Banking Cord Blood

What Are Adult Stem Cells?

Written by Andrew Ripps. Posted in Adult Stem Cells

  • What are stem cells?

Every cell in the human body can be traced back to a fertilized egg that came into existence from the union of an egg and sperm.

There are over 200 different types of cells in the body that evolve from an early embryo’s identical, undifferentiated stem cells. During early development, as well as later in life, various types of stem cells give rise to differentiated cells that carry out the specific functions of the body, such as skin, blood, muscle, and nerve cells1.

Over the past two decades, scientists researching stem cell health have been gradually deciphering the processes by which undifferentiated stem cells become the many specialized cell types in the body.

Stem cells can regenerate themselves and produce specialized cell types. This property makes stem cells appealing for scientists seeking to create medical treatments that are used for replacing lost or damaged cells.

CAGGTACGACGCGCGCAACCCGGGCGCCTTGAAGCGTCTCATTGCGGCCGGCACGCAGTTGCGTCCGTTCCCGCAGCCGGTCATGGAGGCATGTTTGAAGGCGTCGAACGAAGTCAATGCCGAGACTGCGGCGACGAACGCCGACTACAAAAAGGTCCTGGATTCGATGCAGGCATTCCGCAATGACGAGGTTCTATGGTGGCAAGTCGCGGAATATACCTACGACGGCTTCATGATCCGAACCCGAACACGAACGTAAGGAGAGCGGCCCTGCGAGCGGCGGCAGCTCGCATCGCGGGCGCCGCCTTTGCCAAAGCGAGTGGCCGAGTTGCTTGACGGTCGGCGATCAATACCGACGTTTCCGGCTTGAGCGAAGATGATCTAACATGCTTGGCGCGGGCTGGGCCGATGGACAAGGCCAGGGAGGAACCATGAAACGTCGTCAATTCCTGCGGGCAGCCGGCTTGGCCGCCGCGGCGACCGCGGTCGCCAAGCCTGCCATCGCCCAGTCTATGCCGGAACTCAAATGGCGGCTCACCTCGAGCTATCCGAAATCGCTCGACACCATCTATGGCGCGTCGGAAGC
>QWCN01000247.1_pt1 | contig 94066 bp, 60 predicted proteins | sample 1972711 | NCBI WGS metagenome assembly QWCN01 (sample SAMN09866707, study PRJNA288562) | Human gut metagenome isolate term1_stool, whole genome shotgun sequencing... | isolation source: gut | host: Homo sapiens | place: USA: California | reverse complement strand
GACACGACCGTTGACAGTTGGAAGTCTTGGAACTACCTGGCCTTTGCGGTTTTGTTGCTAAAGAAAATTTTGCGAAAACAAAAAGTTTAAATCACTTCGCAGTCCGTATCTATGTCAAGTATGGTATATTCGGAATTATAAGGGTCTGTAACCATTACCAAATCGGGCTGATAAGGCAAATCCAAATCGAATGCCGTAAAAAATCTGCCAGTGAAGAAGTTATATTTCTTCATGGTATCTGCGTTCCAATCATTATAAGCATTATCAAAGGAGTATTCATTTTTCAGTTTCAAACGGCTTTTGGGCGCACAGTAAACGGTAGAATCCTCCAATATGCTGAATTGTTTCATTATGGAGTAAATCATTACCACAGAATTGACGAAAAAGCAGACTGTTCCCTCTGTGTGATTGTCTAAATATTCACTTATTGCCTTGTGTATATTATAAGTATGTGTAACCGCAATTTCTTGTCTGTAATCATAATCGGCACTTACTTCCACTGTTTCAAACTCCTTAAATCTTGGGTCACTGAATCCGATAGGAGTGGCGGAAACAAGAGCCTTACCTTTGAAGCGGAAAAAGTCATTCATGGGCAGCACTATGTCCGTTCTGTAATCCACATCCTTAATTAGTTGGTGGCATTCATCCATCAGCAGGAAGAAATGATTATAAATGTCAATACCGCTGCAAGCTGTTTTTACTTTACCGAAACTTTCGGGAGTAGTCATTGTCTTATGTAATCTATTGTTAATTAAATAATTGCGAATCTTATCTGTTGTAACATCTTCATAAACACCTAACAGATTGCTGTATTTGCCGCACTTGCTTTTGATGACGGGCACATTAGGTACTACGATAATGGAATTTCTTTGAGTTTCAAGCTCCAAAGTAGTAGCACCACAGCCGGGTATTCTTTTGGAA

Collecting and preserving healthy stem cells early will ensure our clients access to many of today’s and tomorrow’s stem cell therapies and the option of treating diseases and regenerating tissues and organs with their own stem cells. For example, studies are now underway where doctors expect to be able to treat patients within ten days of a heart attack with stem cells to regenerate heart muscle, increase heart vascularity and improve electrical function based on clinical trial data.
For more information, see ClinicalTrials.gov »

  • When are adult stem cells produced?

adult stem cellsAfter we are born, stem cells continue to be produced in bone marrow and circulate naturally throughout our blood stream, tissues and organs – these cells are considered to be Adult Stem Cells (ASC). The principal difference age makes is in the quality of the stem cells circulating in our blood. Younger cells are more likely to be free of oxidative damage and mutations.

We continue to produce stem cells throughout our lives at a steady state. As we reach our 60s and 70s the number of cells produced begins to diminish. When we are in our 80s and older, stem cell production is significantly reduced.